go figure


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go figure

A phrase used to highlight that what has been said is unexpected, absurd, or difficult to understand or accept. The one time I get to the station on time, the train is delayed—go figure!
See also: figure, go

Go figure.

It's really strange.; Just try to figure it out. She says she wants to have a conversation, but when I try, she does all the talking. Go figure.
See also: figure, go

go figure

mainly AMERICAN, INFORMAL
People say go figure when they want you to consider something they have just said because it is surprising or interesting. The average wage is $23,000 but you would need to earn $31,000 to buy the typical first home. Go figure. When I interviewed her she seemed like a nice, normal girl. So is this scandal true? Go figure.
See also: figure, go

go figure!

work it out for yourself (used to suggest that the conclusion to be drawn about something is obvious). North American informal
1999 Massive In the last election, the Tories got 19 per cent of the votes in Scotland and have no MPs there at all, while the Lib Dems got 13 per cent and have 10 MPs. Go figure.
See also: go

go ˈfigure

(American English, informal) used to say that you do not understand the reason for something, or that you do not want to give an explanation for something because you think it is obvious: At the same time that I was criticized for working too fast I was accused of working too slow. Go figure!
See also: figure, go

Go figure

interj. Try to figure it out.; Just try to explain that! They heat the water to make the tea hot, then they put ice in it to make it cold, then they put lemon in it to make it sour, and then they put sugar in it to make it sweet. Go figure.
See also: figure, go

go figure

Used in the imperative to indicate the unexpectedness or absurdity of something.
See also: figure, go

go figure

It’s puzzling; I can’t explain this contradiction or anomaly, but perhaps you can. William Safire believes this imperative came from the Yiddish gey rekhn, meaning “go reckon,” or “go figure it out.” More idiomatic English would have it as “go and figure,” but the conjunction was dropped. However, it may also be a version of the American you figure it (with the emphasis on “you”), a phrase Eric Partridge said dates from the 1920s. Whatever the source, the brief phrase expresses a wealth of feeling.
See also: figure, go
References in periodicals archive ?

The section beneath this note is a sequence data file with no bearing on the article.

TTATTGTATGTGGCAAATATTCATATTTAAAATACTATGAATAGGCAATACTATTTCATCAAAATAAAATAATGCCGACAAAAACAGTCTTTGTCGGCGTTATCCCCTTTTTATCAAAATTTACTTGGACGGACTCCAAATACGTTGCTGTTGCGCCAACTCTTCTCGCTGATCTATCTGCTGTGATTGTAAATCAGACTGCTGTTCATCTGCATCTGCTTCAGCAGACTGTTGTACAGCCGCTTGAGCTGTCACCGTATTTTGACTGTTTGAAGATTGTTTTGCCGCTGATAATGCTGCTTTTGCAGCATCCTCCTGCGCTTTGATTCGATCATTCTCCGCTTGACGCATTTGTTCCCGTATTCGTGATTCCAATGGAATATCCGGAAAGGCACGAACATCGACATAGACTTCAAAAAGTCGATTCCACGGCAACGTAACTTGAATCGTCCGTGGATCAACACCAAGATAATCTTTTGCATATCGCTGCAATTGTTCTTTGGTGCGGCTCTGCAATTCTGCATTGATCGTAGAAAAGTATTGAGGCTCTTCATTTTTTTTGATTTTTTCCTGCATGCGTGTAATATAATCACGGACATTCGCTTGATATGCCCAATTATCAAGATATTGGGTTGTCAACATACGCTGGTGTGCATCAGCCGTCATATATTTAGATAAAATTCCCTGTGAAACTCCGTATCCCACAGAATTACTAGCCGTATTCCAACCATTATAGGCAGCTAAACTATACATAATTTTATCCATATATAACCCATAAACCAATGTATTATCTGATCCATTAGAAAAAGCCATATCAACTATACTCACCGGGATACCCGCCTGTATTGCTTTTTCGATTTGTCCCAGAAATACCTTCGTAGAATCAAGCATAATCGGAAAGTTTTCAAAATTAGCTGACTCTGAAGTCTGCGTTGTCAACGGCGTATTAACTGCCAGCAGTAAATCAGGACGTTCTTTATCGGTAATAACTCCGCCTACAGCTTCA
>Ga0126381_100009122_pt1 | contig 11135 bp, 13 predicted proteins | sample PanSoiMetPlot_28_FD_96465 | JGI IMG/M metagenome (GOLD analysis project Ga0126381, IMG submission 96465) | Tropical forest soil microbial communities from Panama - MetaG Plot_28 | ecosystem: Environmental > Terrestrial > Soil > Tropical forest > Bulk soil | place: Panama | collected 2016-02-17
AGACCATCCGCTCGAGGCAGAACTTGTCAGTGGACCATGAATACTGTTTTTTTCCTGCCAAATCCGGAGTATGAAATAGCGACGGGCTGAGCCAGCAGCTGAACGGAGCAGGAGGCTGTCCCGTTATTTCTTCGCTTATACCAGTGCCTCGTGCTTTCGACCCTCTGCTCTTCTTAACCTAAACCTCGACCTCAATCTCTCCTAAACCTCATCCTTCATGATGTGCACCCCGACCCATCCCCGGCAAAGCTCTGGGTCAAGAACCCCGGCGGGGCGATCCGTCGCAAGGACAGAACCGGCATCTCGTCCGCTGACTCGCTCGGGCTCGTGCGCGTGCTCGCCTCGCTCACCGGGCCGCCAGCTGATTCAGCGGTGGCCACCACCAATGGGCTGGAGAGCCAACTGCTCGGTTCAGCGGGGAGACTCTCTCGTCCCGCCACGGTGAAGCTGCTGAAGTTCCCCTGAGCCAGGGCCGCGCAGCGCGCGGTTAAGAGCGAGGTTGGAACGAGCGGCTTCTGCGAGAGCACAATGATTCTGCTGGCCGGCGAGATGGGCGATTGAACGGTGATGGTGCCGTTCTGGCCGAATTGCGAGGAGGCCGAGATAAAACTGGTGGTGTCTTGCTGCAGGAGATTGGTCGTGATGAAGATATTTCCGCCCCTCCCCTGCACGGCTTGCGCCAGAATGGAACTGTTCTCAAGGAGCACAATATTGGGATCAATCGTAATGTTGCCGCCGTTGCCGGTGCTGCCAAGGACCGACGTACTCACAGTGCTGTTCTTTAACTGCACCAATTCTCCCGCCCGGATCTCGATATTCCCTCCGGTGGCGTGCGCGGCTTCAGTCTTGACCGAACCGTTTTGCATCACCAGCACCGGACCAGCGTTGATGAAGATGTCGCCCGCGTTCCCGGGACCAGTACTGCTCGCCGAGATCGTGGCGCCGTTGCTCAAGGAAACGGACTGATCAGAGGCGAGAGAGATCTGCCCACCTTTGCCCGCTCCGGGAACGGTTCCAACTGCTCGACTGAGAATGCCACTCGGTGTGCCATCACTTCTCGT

The computer calculates an average and then up pops a graph showing their performance in relation to everyone else in a data pool collected by the Go Figure! design team.
Go Figure! By Johnny Ball DK Publishing, New York 91 pages
Ga.-based Go Figure, becoming an entrepreneur meant creating a flexible schedule that will allow her to be an involved parent once her 2-year-old twins start school.
TATS RULE Crown near Justin's neck GO FIGURE Series of Roman numerals MUSIC MAN Treble clef behind star's ear
CEO of Go Figure, Inc., Kyle Zagrodzky, stated : 'We have listened to our customers and have used the launch of iGo360 as an opportunity to bring to market the features that they ve told us would be most useful.
Go figure! I mean, I think it'd be more fun if Ed were able to do these things without the horse, don't you?
Go figure. In this first episode of this new three-part documentary, the keepers are attempting to start breeding programmes for the gorillas and vultures.
* Go figure: Nut long after Kelly Ayntte provided her essential endorsement of the ultra-conservative third-party candidate in New York's 23rd C.D.
After he charged me an additional 80p for five cards he tried to sell me home insurance - go figure! Paul Blanchard, Alwen Drive, Barry.
GO FIGURE: During production, Coppola thought he "was in disaster shape....
Go figure. I ain't tootin' our own horn, but I think playing with Vital Remains, any drummer would have a workout.
Brian Meehan's Go Figure can open his account on turf in the Smith & Williamson Handicap.
"What I really wish is that the people who make these programs would show some restraint," grumbled McCain, who also confessed, "I love The Sopranos." Go figure. With friends like that, free speech doesn't need many enemies.
This is a sumptuous, well-designed (go Figure) tome that looks at how the work is done (Face it: enjoyable though if may be, if is still work), then looks at concept vehicles and designers who bring these dream cars to life.
In early 2001, newspaper journalist and numbers maven Matt Baron delivered his first "Go Figure: Making Numbers Count" program at a Wisconsin Newspaper Association conference.